This section is from the book "The Law Of Real Property and Other Interests In Land", by Herbert Thorn Dike Tiffany. Also available from Amazon: A Treatise on the Modern Law of Real Property and Other Interests in Land .
The liability of the land of a deceased person to be sold in payment of his debts may be, in most jurisdictions, enforced against not only the heirs or devisees of the land, but against persons claiming by purchase, mortgage, or otherwise, under such heirs and devisees.22 Conse177, 32 L. Ed. 899; Allegheny City's Appeal, 41 Pa. St. 60; Borough of McKeesport v. Fidler. 147 Pa. St. 532, 23 Atl. 799; Mix v. Ross, 57 III. 121; Hawthorne v. City of East Portland, 13 Ore. 271, 10 Pac. 432; Dillon, Mun. Corp. (4th Ed.) Sec. 821.
20. Dale v. McEvers, 2 Cow. (N. Y.) 118; Wabash Eastern Ry. Co. of Illinois v. East Lake Fork Special Drainage Dist. Com'rs, 134 III. 384, 10 L. R. A. 285, 25 N. E. 781; Keating v. Craig, 73 Mo. 507; Chaney v. State, 118 Ind. 494, 21 N. E. 45; Provident Institution for Savings v. Mayor, etc., of Jersey City, 113 U. S. 506, 28 L. Ed. 1102.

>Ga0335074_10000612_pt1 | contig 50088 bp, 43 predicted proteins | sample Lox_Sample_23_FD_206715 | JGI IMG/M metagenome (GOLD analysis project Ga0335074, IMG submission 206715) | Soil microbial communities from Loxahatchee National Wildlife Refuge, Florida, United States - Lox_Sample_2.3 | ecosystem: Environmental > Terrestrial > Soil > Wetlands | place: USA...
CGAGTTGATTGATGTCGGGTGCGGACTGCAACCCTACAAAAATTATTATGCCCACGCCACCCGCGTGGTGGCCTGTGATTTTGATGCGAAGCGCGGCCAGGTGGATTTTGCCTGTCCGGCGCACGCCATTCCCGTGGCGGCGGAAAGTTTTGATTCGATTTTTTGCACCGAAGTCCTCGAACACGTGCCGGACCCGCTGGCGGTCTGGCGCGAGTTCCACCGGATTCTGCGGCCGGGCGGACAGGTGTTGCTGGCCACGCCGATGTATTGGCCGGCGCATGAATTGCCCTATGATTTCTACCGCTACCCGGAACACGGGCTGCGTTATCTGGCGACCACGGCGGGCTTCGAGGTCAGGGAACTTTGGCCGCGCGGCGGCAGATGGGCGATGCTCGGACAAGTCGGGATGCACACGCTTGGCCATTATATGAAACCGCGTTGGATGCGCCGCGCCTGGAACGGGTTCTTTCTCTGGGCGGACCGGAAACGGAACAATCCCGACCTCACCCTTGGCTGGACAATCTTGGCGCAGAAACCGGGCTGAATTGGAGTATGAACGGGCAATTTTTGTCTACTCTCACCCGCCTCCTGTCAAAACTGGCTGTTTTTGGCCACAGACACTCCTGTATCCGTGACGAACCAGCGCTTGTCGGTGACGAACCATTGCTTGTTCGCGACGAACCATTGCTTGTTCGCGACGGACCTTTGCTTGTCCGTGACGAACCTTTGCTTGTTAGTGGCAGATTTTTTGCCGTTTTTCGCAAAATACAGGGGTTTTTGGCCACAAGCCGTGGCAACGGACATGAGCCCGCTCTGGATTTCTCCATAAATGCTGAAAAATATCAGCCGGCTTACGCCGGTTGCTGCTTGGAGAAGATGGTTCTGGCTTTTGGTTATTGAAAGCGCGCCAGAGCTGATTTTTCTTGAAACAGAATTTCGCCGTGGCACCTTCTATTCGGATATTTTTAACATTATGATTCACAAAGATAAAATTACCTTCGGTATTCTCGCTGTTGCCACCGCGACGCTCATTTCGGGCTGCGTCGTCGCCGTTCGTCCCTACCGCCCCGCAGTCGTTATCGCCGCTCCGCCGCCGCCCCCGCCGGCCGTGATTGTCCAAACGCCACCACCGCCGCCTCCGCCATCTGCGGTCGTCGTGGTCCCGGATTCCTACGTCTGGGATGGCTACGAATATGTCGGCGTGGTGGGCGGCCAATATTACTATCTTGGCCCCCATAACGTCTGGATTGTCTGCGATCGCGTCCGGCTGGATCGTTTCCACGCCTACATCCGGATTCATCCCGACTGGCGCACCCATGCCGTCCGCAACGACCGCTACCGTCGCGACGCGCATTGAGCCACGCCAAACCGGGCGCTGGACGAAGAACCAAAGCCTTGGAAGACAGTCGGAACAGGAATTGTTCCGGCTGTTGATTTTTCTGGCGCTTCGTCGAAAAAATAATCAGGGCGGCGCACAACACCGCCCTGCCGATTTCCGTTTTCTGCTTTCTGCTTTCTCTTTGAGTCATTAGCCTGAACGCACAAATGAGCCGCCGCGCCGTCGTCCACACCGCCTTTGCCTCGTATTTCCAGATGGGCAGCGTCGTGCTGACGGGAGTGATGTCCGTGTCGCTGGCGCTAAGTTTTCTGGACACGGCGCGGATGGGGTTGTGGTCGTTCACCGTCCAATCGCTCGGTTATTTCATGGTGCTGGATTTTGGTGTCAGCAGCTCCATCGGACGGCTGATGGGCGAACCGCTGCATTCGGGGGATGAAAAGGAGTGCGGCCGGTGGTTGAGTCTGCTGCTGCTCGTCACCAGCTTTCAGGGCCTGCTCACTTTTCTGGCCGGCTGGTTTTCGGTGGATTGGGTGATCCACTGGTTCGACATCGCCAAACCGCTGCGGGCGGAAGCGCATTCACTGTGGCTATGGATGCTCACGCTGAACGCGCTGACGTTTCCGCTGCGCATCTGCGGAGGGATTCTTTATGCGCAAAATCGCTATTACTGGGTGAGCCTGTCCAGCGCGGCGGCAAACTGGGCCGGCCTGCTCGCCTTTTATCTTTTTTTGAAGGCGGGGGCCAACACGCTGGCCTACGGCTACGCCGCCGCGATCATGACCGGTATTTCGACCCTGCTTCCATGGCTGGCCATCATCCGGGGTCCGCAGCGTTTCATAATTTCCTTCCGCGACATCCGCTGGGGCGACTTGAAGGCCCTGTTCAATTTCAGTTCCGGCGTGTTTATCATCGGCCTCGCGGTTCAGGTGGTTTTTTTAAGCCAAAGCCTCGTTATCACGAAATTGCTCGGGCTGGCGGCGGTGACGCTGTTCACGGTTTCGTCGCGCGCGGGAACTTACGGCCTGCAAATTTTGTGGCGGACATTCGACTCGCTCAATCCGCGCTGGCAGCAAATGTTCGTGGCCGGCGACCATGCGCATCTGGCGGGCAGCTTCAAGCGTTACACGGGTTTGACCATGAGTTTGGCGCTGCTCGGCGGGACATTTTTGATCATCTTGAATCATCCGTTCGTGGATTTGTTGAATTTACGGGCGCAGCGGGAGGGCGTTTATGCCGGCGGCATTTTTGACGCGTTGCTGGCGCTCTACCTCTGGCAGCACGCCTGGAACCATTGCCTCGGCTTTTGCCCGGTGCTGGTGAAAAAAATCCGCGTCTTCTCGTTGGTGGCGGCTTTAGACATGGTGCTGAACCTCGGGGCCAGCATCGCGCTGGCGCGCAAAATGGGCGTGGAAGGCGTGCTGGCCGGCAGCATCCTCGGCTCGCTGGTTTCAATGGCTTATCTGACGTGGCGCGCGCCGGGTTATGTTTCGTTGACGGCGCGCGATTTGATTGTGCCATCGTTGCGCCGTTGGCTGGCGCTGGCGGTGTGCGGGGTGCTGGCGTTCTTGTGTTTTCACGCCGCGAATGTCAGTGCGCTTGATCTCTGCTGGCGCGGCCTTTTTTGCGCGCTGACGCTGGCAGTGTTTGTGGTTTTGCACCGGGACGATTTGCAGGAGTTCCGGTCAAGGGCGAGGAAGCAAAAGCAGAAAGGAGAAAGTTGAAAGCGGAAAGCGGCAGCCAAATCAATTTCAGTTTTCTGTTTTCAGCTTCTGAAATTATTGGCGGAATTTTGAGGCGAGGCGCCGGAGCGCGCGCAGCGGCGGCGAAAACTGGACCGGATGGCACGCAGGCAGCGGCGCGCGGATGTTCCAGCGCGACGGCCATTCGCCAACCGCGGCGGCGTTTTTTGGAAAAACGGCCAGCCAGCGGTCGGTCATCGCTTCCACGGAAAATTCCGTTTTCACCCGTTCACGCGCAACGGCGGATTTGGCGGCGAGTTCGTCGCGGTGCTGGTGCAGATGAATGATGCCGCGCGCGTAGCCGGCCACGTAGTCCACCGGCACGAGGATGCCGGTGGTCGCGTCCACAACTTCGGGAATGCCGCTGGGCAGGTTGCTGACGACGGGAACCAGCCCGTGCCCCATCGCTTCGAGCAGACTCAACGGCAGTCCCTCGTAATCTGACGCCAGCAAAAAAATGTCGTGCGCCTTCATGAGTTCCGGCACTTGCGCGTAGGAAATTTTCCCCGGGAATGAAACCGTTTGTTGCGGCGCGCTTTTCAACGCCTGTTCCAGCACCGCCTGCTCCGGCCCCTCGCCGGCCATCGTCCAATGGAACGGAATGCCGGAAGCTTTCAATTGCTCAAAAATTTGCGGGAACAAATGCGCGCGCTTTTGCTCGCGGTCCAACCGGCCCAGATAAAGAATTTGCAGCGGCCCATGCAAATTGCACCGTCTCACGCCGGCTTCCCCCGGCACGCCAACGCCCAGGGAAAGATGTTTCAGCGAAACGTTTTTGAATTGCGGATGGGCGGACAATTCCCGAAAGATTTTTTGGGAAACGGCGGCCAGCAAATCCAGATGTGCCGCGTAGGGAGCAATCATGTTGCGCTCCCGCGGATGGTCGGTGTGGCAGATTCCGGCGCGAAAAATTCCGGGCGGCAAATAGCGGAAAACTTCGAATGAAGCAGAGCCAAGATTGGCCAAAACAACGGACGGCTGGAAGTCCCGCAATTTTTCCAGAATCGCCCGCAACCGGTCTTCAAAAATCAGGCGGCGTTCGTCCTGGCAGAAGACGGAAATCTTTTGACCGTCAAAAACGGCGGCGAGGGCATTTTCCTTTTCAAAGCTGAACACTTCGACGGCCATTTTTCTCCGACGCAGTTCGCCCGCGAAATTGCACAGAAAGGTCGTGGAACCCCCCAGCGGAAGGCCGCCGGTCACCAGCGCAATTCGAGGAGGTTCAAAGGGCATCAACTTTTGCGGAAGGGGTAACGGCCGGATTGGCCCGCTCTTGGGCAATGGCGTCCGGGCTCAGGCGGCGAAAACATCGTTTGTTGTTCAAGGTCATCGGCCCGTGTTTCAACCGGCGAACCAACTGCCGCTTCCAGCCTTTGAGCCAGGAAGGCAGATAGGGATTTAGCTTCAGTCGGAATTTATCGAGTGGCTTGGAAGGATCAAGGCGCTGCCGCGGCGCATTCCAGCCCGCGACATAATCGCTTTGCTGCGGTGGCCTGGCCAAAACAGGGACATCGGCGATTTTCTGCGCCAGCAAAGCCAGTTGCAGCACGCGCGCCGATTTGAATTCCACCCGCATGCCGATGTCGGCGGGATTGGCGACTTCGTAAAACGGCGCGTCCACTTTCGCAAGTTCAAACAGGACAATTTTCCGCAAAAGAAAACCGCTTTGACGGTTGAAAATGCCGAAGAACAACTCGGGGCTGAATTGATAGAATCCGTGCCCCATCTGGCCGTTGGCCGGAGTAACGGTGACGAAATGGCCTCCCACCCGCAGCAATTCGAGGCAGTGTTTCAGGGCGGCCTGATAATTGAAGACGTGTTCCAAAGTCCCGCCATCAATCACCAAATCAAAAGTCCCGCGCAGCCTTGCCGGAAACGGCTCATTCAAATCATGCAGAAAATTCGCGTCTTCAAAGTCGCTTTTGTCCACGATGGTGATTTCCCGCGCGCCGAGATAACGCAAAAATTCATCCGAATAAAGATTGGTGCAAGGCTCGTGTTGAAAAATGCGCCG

21. Rev. St. U. S. Sec. 3186, as amended by Act March 1, 1879, 8 3, and Act March 4, 1913, c. 166; Id. Sec. 3207.
22. See Nelson v. Murfee, 69 Ala. 598; Spotts v. Hanley, 85 Cal. 155, 24 Pac. 738; Davis v. Vansands, 45 Con. 600; Myers v. Pierce, 86 Ga. 786, 12 S. E. 978; McCoy v. Morrow, 18 III. 519; Smith v. Gorham, 119 Ind. 436, 21 N. E. 1096; Flood v. Strong, 108 Mich. 561, 66 N. W. 473; Den d Warwick v. Hunt, 11 N. J. L. 1; Hyde v. Tanner, 1 Barb. (N. Y.) 75; Faran v. Robinson, 17 Ohio St. 242, 93 Am. Dec. 617. And cases cited in reporter's note, 43 N. J. Eq. 207.
The court will, however, in particular cases, consider the fact that the land has passed into the hands of a bona fide purchaser, in determining whether the application for sale has been unreasonably delayed. Ferguson v. Scott, 49 Miss. 500; Rosenthal v.
Quently, this liability of the land to sale constitutes, in effect, a lien on the land. In England, however, and in at least one state, the liability is enforceable against the land only so long as it remains in the hands of the heirs or devisees, and consequently there it cannot be regarded as a lien.23